Critical Play: Bluffing, Judging and Getting Vulnerable…


For this critical play, I played the popular online multiplayer deception game Among Us. The game was developed by Innersloth and released in 2018, gaining international recognition throughout the past few years. Initially released on mobile devices (iOS and Android), Among Us has been fitted to play on PC and consoles including the Nintendo Switch and Xbox. Within the game, you play an astronaut who is either completing tasks or is an impostor. The normal astronauts (also known as crewmates) must finish all the tasks or find all the impostors before the impostors kill all the normal astronauts. Among Us is well suited for casual gamers since players can easily join matches and do not have to be too technically skilled at gaming. Anyone over the age of 12 will likely find the game enjoyable (though younger players have definitely found the game fun) since it has a nice blend of cartoon styling with murderous animations and the core gameplay revolves around deceiving and reading other people.

Formal Elements

To start a match, you need 4-10 players. Too few players and the impostor will nearly always win, too many players and it becomes too chaotic to communicate when discussing with other crewmates. As a regular crewmate, you are allowed to complete tasks (e.g. swipe ID card, analyze samples, eject trash, etc.), report dead bodies, call emergency meetings, discuss with other players, and vote to eject players. As an impostor, you are allowed to kill other players, “vent” from location to location, sabotage the ship, discuss with other players, and vote to eject players.

A player calling an emergency meeting to discuss with other players.

Every match begins with crewmates completing tasks and impostors either killing players or sabotaging the ship. Eventually, when a player calls an emergency meeting or finds a dead body, all players are brought the discuss who they think is an impostor. After discussing, players can either vote someone to eject from the ship or skip the vote. This process repeats until the crewmates finish all the tasks, the crewmates vote out the impostor(s), or the impostor(s) kill all the crewmates.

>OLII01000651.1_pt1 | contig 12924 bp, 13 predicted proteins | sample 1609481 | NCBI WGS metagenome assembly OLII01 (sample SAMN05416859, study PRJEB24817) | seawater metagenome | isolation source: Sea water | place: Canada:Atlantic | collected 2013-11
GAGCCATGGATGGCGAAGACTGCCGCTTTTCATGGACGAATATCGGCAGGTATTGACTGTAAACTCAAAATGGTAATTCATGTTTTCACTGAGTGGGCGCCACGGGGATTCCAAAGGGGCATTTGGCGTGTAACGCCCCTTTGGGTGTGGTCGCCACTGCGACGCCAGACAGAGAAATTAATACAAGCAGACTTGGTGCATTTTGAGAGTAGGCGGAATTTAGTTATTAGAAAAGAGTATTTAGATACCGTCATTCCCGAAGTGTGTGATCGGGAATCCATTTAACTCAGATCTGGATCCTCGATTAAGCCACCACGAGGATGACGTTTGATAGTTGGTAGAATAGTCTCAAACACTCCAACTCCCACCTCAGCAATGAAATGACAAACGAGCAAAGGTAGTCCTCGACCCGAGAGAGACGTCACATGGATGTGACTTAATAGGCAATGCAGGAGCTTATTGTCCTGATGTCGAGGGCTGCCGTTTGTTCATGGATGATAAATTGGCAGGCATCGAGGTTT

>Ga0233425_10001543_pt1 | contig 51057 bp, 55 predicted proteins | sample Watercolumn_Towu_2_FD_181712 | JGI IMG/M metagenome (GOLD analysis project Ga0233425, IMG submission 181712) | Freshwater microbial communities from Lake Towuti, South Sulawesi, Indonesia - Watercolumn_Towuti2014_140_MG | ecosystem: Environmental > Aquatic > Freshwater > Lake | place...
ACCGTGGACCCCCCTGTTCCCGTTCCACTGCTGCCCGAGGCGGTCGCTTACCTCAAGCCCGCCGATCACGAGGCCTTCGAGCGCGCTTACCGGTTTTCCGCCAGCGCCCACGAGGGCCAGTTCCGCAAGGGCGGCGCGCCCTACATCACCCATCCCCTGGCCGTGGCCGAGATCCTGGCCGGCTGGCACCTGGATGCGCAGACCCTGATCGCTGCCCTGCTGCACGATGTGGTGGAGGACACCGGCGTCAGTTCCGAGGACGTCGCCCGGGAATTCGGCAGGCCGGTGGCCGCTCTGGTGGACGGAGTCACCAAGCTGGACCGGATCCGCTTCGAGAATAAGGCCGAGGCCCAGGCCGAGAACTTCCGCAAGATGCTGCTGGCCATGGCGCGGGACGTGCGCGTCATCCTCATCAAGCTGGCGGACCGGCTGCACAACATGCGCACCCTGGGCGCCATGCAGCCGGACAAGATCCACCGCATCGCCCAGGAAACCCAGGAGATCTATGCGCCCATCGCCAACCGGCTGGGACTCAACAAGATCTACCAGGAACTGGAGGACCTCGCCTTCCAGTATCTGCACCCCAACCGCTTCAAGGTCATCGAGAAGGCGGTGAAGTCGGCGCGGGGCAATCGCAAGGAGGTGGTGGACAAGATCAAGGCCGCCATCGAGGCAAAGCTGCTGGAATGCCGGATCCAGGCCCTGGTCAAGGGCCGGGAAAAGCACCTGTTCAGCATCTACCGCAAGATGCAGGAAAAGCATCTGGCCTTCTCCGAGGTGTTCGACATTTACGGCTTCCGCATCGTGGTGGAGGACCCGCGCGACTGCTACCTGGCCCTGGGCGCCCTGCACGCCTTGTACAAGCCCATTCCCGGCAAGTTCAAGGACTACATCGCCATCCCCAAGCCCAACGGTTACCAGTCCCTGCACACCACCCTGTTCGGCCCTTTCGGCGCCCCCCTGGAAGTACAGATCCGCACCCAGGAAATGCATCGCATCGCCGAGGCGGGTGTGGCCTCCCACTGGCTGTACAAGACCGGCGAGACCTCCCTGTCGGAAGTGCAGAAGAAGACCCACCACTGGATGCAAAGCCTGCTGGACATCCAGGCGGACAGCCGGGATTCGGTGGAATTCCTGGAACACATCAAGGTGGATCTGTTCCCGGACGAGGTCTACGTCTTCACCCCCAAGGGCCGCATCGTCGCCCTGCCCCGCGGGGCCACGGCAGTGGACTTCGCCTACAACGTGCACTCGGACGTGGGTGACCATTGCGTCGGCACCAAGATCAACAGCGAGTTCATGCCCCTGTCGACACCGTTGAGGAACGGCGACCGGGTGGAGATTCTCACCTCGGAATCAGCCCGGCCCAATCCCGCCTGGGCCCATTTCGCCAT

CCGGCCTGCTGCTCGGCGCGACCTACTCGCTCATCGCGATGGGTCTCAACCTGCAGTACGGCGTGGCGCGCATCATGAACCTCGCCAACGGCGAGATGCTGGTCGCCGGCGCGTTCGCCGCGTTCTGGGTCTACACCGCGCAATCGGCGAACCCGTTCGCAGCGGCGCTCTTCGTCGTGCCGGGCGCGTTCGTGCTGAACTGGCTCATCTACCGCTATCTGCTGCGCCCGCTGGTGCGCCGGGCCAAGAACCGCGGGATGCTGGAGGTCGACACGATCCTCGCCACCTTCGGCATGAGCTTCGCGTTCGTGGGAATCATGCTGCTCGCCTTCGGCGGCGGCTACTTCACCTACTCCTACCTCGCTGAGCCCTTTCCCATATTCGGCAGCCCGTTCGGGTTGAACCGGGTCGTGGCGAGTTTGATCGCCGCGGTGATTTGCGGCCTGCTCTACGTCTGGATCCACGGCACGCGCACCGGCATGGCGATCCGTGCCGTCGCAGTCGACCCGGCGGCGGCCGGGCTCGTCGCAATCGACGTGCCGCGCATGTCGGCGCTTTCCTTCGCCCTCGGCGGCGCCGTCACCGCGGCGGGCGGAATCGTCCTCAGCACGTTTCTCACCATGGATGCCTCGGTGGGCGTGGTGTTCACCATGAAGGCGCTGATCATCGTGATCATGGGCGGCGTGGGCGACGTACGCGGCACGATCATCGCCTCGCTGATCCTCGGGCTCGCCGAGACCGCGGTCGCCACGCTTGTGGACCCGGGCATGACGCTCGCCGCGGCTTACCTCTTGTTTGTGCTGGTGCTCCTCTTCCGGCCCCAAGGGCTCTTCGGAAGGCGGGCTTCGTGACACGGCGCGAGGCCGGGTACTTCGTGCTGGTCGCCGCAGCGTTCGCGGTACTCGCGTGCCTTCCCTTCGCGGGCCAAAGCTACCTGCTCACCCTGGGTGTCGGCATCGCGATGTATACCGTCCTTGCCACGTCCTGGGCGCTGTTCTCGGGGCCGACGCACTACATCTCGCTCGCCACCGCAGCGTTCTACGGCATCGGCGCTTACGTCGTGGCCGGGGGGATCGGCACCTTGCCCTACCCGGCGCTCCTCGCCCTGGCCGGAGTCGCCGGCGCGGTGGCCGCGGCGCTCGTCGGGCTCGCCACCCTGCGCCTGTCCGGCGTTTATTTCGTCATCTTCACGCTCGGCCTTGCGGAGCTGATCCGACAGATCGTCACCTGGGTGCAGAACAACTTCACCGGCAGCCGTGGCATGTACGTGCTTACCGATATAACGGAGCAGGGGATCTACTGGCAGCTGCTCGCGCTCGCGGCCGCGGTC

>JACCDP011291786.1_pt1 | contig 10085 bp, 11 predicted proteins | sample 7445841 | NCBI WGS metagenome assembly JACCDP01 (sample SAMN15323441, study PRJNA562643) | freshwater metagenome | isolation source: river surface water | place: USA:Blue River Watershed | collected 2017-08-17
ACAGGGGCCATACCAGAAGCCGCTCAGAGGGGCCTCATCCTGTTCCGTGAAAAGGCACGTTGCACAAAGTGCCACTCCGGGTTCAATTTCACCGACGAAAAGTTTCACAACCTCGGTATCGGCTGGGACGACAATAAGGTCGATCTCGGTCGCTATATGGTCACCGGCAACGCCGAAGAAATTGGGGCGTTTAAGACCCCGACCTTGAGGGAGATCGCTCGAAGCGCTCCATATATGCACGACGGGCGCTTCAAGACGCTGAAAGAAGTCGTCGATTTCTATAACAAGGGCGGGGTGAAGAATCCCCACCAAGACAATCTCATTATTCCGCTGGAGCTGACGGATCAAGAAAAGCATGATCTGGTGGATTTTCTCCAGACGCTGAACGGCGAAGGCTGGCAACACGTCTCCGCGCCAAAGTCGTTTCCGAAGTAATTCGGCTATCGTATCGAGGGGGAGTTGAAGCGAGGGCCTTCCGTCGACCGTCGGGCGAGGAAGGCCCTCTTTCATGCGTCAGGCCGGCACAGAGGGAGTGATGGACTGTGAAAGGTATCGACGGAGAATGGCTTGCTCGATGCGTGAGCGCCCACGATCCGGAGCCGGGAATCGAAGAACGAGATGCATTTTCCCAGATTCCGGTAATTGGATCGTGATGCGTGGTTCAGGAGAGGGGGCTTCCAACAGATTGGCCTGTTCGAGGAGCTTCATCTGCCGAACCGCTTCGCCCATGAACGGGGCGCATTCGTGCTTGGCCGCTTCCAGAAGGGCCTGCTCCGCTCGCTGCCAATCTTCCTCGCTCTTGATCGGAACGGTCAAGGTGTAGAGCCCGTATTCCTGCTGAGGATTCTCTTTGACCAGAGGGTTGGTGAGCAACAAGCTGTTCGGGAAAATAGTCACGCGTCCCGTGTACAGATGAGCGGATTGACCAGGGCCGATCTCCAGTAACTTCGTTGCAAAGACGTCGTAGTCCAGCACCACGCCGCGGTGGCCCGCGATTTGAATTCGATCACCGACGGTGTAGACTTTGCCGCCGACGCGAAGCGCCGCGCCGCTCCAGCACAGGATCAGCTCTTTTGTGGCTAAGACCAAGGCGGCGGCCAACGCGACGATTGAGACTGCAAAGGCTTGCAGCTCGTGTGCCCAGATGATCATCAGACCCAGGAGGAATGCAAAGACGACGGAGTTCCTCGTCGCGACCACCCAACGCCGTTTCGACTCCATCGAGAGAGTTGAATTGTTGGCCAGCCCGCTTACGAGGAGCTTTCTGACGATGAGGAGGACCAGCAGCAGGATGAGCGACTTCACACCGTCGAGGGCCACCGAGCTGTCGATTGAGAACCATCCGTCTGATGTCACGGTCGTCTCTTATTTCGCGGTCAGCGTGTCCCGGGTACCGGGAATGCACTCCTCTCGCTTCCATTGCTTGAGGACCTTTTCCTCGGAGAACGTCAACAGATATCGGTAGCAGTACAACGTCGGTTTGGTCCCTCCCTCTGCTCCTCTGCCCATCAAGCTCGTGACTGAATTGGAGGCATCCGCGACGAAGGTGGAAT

Players can interact with each other in interesting ways including forming alliances, betraying friends, and killing each other. Discussions during emergency meetings can become heated as players turn on each other or defend their allies. As with many deception games, players must use information from the players around them and trust in order to succeed in the game.

Strengths and Improvements

Among Us successfully derives fun from the fellowship and competition aesthetics. Players are forced to interact with others by developing alliances, finding enemies, answering questions, and deceiving others. By putting players in a crewmates versus impostors situation, an innate sense of fellowship forms between players you believe are on your own team and a sense of competition against those on the other team. The game enables many interactions with the environment (tasks, killing) that keep players engaged.

After a few rounds, it can become a bit mundane to continuously play as a crewmate completing tasks. There is a thrill that comes with being the impostor but not always as a crewmate. Tasks can probably be made more engaging. For example, some tasks involve two players pressing a button at the same time. This concept could be applied to create more complicated tasks (with 3+ crewmates). These tasks could be used to give the crewmates more power – perhaps completing the complicated task would put impostors at a disadvantage somehow (e.g. decrease vision).

To fix a sabotaged reactor, two players must “scan” their hands in unison.


Among Us takes a fairly standard deception game formula but adds a new theme alongside more visual interactions between players and the environment as well between players and each other. Compared to games like Werewolf and Secret Hitler, “normal” players such as crewmates (or humans in Werewolf and liberals in Secret Hitler) are not able to interact as much with the environment and may become disengaged. By giving crewmates tasks, Among Us succeeds in keeping players engaged for longer. However, Among Us offers little opportunity for you to help your teammates since you are not able to protect or heal them like in Werewolf. This may contribute to a lack of camaraderie between players. Overall, Among Us seems better than many deception games since it is intuitive to play and players are kept consistently engaged. As a deception game, Among Us does not require players to become too personally vulnerable with other players, making it a great game to play with strangers or new friends.

About the author

Leave a Reply

This site uses Akismet to reduce spam. Learn how your comment data is processed.